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7. No detailed description should be internationally adopted for the construction of the lamp or lantern, so that a fair chance may be given to inventors to produce serviceable articles.
8. The side lights should be so screened as to prevent the most con. vergent rays of the lights being seen across the bows more than half a point.
9. The side lights should be placed in steam-vessels not forward of the mast head light.
10. To meet the number of complaints as to the absence of proper lights on sailing vessels the attention of the powers is called to the better enforcement of the regulations in that behalf.
11. All steam-whistles, sirens, fog-horns, and bells should be thoroughly tested as to their efficiency, and should be capable of being heard at a stated minimum distance, and should be so regulated that the tones of whistles and sirens should be as distinct as possible from the sound of fog-horns.
12. Steam.vessels should be provided, if possible, with means of blowing off surplus steam when the engines are stopped, in such a manner as to occasion as little noise as possible.
13. In clear weather at sea no vessel should attempt to cross the bows of the leaders of any squadron of three or more ships of war in regular formation, nor unnecessarily to pass through the lines of such squadrun.
14. In every case of collision between two vessels it should be the duty of the master or person in charge of each vessel, if and so far as he can do so without serious danger to his own vessel, crew, and passengers (if any), to stay by the other vessel until he has ascertained that she has no need of further assistance, and to render to the other vessel, her master, crew, and passengers (if any), such assistance as may be practicable and as may be necessary in order to save them from any danger caused by the collision, and also to give to the master or person in charge of the other vessel the name of his own vessel and her port of registry, or the port or place to which she belongs, and also the name of the ports and places from which and to which she is bound.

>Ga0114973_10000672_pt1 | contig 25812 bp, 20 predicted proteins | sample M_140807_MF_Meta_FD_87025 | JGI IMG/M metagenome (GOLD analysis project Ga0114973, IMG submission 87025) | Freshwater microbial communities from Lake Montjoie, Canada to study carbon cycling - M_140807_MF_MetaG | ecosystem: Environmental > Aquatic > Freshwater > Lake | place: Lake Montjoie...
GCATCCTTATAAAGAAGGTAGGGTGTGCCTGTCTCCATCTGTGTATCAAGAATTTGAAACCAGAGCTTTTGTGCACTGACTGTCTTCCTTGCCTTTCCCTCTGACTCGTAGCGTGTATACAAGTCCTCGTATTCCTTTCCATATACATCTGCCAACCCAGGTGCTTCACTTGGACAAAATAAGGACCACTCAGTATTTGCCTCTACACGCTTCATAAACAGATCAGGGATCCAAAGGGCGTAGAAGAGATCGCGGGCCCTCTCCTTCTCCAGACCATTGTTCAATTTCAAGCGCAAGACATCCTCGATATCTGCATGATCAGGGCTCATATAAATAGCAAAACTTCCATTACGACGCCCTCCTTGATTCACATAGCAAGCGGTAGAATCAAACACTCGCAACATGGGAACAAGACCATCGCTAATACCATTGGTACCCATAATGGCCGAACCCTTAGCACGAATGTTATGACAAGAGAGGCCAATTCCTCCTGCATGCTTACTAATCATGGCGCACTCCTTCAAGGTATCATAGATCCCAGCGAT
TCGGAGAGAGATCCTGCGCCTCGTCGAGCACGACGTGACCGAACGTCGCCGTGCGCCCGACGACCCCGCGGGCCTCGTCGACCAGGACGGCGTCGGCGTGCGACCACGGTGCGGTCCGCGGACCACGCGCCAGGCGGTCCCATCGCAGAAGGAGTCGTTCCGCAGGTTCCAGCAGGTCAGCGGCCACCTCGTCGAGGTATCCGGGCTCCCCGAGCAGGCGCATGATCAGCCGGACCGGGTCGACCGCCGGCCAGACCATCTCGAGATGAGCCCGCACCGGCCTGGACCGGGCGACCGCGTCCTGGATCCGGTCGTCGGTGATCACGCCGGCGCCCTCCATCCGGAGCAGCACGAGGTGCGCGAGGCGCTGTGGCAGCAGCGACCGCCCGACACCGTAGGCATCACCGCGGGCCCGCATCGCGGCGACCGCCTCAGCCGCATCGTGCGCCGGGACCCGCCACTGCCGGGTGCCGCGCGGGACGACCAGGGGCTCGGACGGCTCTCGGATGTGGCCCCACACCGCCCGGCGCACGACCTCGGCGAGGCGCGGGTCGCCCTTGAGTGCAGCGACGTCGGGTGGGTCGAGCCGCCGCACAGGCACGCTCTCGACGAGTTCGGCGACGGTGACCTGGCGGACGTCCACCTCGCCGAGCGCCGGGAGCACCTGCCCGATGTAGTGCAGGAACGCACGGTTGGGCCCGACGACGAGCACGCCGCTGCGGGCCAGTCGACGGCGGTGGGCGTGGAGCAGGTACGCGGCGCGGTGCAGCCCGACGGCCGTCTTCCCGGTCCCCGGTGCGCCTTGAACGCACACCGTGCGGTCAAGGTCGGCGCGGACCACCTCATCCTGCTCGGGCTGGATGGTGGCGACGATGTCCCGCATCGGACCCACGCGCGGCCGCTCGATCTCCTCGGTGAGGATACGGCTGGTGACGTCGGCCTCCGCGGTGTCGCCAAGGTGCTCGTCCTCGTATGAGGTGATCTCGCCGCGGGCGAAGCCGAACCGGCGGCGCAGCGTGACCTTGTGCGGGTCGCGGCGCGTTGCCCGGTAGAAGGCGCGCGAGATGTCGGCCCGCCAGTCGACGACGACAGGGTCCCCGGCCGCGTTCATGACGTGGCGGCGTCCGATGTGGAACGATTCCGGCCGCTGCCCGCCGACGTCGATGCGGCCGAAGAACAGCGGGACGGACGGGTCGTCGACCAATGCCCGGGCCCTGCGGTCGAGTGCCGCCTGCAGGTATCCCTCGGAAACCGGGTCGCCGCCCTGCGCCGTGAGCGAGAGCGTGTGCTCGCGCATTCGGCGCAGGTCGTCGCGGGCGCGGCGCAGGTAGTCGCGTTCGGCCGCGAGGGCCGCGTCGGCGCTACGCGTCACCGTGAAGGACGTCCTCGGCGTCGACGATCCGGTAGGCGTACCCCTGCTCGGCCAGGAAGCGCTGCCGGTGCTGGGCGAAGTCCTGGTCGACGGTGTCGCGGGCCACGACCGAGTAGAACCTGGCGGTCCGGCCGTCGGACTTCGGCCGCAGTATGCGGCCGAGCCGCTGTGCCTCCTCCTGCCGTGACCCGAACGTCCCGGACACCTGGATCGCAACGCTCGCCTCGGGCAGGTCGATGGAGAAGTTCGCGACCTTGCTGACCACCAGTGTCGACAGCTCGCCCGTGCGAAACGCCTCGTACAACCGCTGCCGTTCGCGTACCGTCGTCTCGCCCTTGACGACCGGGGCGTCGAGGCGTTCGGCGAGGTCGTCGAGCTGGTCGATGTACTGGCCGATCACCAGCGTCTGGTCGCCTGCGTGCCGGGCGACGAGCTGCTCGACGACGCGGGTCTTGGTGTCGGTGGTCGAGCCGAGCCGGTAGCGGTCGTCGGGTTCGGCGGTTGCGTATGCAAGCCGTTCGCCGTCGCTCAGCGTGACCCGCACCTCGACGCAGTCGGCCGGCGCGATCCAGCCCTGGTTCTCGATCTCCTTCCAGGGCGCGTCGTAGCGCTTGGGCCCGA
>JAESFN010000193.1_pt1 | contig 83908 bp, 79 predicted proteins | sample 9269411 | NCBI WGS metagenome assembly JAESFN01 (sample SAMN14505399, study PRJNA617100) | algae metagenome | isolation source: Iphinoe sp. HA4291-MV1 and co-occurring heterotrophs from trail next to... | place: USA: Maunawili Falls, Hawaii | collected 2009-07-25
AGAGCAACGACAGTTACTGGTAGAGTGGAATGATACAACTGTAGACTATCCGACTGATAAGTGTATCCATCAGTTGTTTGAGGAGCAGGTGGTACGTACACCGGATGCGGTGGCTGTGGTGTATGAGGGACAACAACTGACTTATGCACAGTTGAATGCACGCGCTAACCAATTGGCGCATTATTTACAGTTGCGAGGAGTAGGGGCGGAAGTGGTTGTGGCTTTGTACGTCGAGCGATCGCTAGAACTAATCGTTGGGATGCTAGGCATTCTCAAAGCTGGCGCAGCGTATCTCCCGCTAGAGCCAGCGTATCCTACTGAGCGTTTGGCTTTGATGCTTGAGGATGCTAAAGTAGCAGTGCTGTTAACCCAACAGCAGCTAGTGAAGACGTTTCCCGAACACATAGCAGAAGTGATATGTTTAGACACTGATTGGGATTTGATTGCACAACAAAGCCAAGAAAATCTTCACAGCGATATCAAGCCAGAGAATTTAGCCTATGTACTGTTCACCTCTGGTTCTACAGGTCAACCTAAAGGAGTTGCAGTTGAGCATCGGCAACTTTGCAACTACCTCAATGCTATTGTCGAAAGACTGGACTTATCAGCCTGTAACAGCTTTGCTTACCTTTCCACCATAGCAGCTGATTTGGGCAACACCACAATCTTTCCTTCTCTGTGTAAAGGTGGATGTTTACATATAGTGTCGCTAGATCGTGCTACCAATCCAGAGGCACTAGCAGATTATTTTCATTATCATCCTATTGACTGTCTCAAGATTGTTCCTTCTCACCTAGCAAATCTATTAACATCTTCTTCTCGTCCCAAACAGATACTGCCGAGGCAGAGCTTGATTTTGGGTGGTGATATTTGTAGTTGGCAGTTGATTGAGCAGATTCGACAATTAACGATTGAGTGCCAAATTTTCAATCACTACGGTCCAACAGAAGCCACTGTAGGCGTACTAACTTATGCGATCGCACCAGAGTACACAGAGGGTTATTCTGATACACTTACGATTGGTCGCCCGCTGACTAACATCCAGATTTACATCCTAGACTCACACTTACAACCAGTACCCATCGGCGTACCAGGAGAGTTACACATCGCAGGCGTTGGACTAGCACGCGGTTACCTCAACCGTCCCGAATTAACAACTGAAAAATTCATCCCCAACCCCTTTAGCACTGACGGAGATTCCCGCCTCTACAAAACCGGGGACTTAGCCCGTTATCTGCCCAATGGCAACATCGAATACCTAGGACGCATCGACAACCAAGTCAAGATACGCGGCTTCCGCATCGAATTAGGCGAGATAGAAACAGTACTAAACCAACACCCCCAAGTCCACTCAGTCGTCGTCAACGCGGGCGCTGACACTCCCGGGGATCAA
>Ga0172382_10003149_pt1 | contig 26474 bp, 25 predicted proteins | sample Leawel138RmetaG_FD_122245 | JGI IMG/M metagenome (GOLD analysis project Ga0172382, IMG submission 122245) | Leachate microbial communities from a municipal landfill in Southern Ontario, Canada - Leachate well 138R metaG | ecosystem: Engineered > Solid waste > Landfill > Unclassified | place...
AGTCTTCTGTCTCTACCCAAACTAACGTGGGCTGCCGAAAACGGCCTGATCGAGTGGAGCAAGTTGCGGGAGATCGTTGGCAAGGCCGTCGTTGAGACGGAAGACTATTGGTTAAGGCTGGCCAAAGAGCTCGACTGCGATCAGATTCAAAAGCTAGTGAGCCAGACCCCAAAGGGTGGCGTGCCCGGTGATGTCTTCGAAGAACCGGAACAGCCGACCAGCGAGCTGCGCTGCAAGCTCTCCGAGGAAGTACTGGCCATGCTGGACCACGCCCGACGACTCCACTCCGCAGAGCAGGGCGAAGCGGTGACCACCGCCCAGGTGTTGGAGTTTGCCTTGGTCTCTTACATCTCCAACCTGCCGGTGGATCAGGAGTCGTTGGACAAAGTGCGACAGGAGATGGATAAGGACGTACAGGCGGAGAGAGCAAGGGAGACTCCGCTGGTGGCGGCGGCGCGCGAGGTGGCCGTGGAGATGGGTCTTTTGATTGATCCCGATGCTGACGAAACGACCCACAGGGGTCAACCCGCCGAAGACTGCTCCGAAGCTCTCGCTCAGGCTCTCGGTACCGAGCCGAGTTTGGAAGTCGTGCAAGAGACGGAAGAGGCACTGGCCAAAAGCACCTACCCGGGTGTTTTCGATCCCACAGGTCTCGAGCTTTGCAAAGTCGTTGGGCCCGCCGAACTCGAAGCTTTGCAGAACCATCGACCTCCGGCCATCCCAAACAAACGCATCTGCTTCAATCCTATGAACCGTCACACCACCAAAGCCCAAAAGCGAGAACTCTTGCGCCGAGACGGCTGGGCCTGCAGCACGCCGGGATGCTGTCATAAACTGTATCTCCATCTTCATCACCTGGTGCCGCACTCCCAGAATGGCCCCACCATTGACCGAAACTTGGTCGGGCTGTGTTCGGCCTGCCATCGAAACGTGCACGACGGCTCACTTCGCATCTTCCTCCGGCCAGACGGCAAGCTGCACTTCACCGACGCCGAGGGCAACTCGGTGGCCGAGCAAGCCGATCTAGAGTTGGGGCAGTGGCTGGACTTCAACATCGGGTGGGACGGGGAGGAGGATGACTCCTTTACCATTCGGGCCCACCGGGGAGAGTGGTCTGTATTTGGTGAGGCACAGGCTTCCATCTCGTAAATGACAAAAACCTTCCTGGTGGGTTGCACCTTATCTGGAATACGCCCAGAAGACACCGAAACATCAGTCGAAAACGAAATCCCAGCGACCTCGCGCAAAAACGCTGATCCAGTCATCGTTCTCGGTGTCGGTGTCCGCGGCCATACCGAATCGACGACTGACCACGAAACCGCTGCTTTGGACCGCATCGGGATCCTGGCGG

REPORT OF THE COMMITTEE ON LIGHTS.
[Accompanied by an appendix and three plates.)
Resolved, That the Chair appoint two committees, each to consist of seven delegates, to be known as the Committee on Lights and the Committee on Sound Signals, whose present duty it shall be to examine and report to the Conference the literature on these two subjects which is in the possession of the Conference.
WASHINGTON, November 4, 1889. To Rear-Admiral S. R. FRANKLIN, U. S. Navy,
President of the International Marine Conference, etc. : SIR: The Committee on Lights, pursuant to the resolution adopted by the International Marine Conference on the 17th ultimo, instructing the said committee to examine and report on the literature on lights in possession of this Conference, have agreed upon a report, which they have the honor to respectfully submit: